I comment:
And it will help, Pastor Fienen, if those of us in the trenches give him a chance, help him when we can and not – repeat not – dwell on or wallow in words like “socialist,” or fret about a few young legislators, “The Squad,” and keep alive every memory of any alleged statement or suggestion made during the heat of a campaign. Nor will it help to keep raising unnecessary fears based on what minor players may have said.

JEdwards writes:
In general, Trump ran behind other Republicans nationwide.  To the extent that any close election can send a message, I think it is that this was more a repudiation of the Trump personality than of his policies.
I comment:
I’m sure analysts are already trying to find ways to spot this in the vote totals. Why did Republicans do well, but not the president? Did many people split their ticket, voting for Biden, then voting for Republicans on the state level? A repudiation of the Trumpocracy would be a good sign for the future of the party. I noticed that key leaders of the party did not sign on to his most recent rant about the voting process, but then some time passed, and I think someone – McConnell probably – told a few minions to “get out there! Say something to support Him!”
And they signed on to his anti-democracy lies.
No, I will not recant those words. That Trump rant was an assault on our country, using lies to cast doubts on the sacred process of voting. Coming from a President in office at a time like this, it was more than his usual ego-trip. But one almost feels sorry for him; because he does not even begin to comprehend what he did, how it profaned his office and how that screed hurt us.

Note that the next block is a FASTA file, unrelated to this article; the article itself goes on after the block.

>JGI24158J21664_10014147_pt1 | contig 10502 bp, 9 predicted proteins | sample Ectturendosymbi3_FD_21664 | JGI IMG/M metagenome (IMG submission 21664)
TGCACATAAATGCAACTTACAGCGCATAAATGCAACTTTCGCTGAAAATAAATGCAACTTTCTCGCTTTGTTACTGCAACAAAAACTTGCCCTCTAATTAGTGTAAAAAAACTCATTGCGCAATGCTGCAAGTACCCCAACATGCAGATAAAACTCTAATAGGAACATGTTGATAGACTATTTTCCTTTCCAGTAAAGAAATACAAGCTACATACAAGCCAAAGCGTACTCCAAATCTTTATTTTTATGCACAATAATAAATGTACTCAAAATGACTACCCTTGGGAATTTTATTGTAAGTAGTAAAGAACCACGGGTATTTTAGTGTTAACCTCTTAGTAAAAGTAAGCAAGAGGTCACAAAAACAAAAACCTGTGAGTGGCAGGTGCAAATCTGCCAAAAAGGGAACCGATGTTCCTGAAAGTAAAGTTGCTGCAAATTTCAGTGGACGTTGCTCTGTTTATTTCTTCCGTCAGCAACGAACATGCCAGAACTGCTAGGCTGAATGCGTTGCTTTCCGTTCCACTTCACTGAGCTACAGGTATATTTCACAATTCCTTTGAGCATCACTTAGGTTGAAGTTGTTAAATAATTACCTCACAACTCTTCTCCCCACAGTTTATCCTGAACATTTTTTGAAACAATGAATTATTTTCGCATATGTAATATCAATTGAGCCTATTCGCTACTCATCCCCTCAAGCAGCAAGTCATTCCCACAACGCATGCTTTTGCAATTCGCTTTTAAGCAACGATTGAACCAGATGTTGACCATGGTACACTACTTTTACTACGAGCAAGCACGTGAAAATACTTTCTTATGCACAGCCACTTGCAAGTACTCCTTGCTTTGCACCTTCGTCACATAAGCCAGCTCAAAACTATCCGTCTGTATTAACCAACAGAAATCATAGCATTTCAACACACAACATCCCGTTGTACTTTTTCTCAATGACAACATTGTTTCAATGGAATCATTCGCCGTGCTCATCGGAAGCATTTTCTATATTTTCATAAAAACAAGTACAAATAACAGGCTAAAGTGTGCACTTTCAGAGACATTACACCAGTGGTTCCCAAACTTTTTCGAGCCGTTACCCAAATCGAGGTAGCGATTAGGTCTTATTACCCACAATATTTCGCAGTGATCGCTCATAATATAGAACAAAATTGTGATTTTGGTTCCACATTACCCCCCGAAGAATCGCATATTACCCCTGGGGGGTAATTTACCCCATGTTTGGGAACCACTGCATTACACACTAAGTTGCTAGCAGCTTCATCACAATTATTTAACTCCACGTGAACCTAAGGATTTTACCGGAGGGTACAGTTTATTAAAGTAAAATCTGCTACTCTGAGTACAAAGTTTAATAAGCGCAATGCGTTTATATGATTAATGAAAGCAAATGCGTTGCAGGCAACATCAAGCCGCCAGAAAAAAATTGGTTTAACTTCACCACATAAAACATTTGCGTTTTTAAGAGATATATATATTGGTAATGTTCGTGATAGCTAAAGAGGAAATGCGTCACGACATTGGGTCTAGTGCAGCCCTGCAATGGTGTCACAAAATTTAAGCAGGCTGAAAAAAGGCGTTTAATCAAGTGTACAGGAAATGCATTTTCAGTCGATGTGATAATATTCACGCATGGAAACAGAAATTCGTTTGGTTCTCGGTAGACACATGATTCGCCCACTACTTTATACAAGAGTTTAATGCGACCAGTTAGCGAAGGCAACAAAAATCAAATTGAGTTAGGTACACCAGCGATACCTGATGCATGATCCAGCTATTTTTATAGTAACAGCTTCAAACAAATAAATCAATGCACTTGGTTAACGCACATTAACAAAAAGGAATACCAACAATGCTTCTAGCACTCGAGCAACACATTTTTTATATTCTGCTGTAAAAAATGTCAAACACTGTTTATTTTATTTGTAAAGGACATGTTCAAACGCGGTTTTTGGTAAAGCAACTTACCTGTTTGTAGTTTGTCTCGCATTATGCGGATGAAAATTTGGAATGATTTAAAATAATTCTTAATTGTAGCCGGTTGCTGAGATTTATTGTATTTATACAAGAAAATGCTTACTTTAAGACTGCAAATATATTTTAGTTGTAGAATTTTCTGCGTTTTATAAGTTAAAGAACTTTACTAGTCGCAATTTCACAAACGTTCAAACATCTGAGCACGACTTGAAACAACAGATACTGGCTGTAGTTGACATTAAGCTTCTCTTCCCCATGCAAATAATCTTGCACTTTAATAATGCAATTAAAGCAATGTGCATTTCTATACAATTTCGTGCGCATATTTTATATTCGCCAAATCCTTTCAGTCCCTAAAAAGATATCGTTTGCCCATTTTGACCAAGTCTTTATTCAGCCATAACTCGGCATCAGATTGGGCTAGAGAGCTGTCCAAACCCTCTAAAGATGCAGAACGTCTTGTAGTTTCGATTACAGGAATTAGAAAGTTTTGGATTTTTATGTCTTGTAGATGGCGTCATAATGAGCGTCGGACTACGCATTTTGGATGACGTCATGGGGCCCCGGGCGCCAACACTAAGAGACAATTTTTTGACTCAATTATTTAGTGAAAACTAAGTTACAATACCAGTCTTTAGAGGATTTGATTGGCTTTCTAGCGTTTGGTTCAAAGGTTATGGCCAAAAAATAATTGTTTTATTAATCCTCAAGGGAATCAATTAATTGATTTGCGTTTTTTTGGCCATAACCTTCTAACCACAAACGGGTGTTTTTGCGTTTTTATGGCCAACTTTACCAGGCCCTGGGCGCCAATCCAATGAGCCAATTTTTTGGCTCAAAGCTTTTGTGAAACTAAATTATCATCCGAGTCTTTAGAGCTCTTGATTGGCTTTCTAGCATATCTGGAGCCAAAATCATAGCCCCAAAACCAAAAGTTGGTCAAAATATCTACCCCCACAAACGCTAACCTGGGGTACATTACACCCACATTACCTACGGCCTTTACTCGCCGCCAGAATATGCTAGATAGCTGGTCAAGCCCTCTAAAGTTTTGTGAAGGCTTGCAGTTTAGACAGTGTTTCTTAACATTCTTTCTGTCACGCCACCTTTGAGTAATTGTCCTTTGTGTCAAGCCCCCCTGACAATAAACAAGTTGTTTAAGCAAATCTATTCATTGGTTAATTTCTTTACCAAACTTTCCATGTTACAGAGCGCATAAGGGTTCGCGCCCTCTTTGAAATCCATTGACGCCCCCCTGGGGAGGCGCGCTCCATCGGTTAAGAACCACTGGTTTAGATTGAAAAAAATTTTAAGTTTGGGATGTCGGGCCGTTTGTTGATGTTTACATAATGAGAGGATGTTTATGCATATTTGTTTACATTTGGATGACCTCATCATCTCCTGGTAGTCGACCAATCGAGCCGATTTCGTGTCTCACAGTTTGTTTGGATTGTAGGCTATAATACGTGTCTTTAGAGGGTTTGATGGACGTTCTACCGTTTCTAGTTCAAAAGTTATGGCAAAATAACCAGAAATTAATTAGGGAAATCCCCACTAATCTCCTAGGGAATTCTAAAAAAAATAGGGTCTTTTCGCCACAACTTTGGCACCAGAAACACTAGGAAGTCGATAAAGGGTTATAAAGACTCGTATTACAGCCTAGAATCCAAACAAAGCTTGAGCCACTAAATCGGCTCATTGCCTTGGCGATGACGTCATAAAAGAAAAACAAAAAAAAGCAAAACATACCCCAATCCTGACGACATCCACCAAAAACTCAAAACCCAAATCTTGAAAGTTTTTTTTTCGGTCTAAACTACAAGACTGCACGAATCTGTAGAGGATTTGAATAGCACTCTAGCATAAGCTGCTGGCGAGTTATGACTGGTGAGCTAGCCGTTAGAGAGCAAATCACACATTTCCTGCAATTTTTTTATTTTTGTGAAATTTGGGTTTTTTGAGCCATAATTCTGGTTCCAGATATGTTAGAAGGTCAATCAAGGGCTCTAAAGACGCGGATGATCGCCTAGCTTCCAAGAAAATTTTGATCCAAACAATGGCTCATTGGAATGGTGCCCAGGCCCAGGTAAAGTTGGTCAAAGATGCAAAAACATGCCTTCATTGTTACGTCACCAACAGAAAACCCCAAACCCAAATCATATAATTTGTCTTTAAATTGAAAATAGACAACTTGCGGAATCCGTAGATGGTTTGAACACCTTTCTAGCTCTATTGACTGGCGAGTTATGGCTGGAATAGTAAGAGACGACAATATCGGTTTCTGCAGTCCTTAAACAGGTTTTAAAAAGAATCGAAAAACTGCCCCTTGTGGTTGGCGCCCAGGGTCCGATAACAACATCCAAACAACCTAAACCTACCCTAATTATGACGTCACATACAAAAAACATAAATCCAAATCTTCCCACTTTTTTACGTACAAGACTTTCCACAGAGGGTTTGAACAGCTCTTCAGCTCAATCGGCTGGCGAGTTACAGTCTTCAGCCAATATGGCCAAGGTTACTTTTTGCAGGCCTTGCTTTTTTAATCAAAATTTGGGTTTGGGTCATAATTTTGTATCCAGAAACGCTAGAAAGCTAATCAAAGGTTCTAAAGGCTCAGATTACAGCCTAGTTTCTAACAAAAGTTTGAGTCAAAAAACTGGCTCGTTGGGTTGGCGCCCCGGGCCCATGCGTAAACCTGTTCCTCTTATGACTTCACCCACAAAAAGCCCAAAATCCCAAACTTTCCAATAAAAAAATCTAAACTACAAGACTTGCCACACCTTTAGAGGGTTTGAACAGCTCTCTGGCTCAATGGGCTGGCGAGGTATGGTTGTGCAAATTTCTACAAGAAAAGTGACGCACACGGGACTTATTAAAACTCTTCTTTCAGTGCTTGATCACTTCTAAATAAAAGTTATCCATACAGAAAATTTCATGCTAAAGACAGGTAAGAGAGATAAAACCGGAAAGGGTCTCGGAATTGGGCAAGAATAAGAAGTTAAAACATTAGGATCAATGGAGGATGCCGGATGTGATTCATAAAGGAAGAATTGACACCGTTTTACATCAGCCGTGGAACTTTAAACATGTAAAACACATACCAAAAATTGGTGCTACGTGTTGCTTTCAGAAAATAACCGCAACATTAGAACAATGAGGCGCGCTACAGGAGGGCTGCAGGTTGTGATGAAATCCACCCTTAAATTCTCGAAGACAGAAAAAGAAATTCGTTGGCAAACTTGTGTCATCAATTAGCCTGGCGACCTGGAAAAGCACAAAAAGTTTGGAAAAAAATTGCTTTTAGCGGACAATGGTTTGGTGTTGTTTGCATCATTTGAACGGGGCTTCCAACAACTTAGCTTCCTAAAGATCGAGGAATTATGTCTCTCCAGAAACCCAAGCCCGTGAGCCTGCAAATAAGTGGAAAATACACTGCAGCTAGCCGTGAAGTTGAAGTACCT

Biden said Trump's Charlotte comments are what made him run in the first place. I suspect Republicans will do slightly to drastically better than the Dems have done in not dwelling on and wallowing in and fretting about alleged words spoken years ago and long since explained in a way that debunks the Biden "Trump=hate" narrative. But I could be wrong on that. Memories are long. 

Brian Stoffregen

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Re: Election 2020
« Reply #4473 on: November 06, 2020, 12:29:01 PM »
About the flakiest thing I witnessed was an election clerk (not judge) who voted denying she had a valid photo ID despite admitting she received a traffic citation on the way to work that day.  She presented a photo Id driver’s license to the officer ... but not claimed not to have a photo it to vote ... probably a case of perjured herself.


You can receive a ticket without a driver's license. The ticked will probably include the charge of driving without a license.


Also, having a valid photo ID doesn't mean one gets to vote. Here we have to have a voter registration card which includes an ID number. Our signature also has to match the one on file.


From what I understand, someone whose credentials are suspect, have their ballot placed in a provisional file. It is not counted until the person's right to vote is verified.
"The church … had made us like ill-taught piano students; we play our songs, but we never really hear them, because our main concern is not to make music, but but to avoid some flub that will get us in dutch." [Robert Capon, _Between Noon and Three_, p. 148]